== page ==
Kristian Jaani, head of the Police and Border Guard Board's (PPA) northern prefecture, says the possible motive for Friday's murder of a Tallinn taxi driver is not yet known, though all indications suggest the killer deliberately targeted those in that profession.
Around 3.00 a.m. on Friday, 21 June, a 30-year-old Estonian man, Raivo Jürimäe, walked up to two parked taxis on Telliskivi street, close to the Balti Jaam train station, and opened fire on their drivers, loosing off a reported 11 rounds. One of the two victims, a 32-year-old man, died; the other is still in a critical condition in hospital.
Jürimäe remained at large through Friday morning. While at the time, the PPA stated there was no clear and present danger of an imminent shooting spree attack on the general public, Jürimäe's name and description was announced, and he was spotted at a bus stop in Kiili, about 20 km south of Tallinn city center, shortly after lunchtime Friday, and less than 12 hours after the attack.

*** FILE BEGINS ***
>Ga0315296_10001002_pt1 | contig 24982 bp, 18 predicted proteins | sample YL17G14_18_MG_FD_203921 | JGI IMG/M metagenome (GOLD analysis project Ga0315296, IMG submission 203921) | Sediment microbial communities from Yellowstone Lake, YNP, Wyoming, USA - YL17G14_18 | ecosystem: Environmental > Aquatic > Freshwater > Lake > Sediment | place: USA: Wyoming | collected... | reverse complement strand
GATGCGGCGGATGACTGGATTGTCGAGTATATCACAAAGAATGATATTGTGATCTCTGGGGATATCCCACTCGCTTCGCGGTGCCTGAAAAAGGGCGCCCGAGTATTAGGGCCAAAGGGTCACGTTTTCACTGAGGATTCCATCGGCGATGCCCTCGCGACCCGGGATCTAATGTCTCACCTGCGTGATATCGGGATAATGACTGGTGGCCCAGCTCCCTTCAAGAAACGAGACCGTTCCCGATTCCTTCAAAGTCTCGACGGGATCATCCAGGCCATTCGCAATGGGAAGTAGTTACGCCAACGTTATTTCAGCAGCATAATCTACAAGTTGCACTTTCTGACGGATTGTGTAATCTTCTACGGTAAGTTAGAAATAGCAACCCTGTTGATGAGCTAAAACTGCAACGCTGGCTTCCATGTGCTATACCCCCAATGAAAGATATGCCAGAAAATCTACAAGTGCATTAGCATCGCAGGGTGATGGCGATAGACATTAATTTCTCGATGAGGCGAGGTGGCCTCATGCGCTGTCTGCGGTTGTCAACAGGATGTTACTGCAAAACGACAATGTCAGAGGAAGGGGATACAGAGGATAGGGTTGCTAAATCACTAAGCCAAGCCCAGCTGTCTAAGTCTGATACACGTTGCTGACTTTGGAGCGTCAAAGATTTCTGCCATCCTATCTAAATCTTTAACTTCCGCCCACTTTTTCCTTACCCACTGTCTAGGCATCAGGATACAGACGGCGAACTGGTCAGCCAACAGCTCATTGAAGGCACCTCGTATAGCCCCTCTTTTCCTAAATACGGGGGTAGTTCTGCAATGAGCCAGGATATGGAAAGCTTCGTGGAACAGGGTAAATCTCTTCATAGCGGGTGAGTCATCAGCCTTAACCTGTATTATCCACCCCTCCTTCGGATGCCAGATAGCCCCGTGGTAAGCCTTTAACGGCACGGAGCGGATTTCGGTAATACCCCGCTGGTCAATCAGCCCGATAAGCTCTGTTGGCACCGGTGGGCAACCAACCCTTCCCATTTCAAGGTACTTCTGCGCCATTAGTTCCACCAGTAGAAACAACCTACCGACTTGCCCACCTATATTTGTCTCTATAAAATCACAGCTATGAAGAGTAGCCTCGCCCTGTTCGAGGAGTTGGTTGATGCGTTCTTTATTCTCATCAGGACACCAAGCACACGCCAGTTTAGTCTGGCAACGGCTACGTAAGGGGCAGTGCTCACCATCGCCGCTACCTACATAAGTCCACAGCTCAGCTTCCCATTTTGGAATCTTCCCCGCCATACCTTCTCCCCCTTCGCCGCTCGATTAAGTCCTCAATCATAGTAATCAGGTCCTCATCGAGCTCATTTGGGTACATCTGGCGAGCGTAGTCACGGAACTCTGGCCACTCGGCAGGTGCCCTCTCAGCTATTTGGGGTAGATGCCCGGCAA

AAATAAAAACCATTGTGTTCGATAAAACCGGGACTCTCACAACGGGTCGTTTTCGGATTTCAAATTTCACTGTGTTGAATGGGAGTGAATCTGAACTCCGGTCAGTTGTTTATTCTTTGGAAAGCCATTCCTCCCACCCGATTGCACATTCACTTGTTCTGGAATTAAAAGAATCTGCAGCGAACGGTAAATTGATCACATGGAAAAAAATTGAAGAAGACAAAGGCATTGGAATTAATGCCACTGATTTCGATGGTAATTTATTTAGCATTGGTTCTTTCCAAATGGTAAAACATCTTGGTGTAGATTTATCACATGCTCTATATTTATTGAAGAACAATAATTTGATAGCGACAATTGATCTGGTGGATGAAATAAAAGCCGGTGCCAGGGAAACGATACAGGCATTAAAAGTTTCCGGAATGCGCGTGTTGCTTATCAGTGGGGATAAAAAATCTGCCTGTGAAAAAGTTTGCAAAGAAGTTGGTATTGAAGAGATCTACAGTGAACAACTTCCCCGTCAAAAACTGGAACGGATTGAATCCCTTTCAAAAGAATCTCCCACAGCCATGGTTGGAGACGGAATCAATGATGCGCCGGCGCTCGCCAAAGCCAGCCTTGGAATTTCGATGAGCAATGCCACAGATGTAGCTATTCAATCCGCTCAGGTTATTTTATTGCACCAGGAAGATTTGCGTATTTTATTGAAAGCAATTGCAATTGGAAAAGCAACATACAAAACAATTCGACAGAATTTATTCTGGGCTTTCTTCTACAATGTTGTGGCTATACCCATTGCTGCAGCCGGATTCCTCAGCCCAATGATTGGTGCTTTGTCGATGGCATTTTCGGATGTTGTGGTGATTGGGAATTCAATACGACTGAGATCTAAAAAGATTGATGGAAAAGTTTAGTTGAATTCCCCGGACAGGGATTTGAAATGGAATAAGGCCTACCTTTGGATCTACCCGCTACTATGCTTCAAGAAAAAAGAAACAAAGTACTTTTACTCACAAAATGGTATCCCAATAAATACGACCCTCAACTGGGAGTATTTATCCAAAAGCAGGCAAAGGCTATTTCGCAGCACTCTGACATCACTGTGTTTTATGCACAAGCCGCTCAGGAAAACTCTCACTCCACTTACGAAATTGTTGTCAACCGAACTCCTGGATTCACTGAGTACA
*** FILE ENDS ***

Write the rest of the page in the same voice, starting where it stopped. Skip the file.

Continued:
A member of public alerted the PPA, who arrived at the scene. Shortly afterwards, Jürimäe put a bullet in his head, dying instantly. Jurimäe legally owned the weapon he used in his attack, a Tokarev TT pistol, and had no criminal record, it is reported.
"Ascertaining the conclusive motive is a major challenge for both the police as well as the prosecutor's office. But this case is very complicated, as the suspect is dead," Jaani said on ERR's current affairs show "Aktuaalne kaamera" Friday evening.
A search of Jürimäe's residence yielded no hints as to the attacks motives or planning, Jaani said.
"The information that led us to the suspect came from te public, with the help of online media and reporters," Jaani added, noting the PPA had received multiple tip-offs and not just one.
On the issue of firearms ownership, Jaani said that the current legislation in Estonia is sufficient.
Editor: Andrew Whyte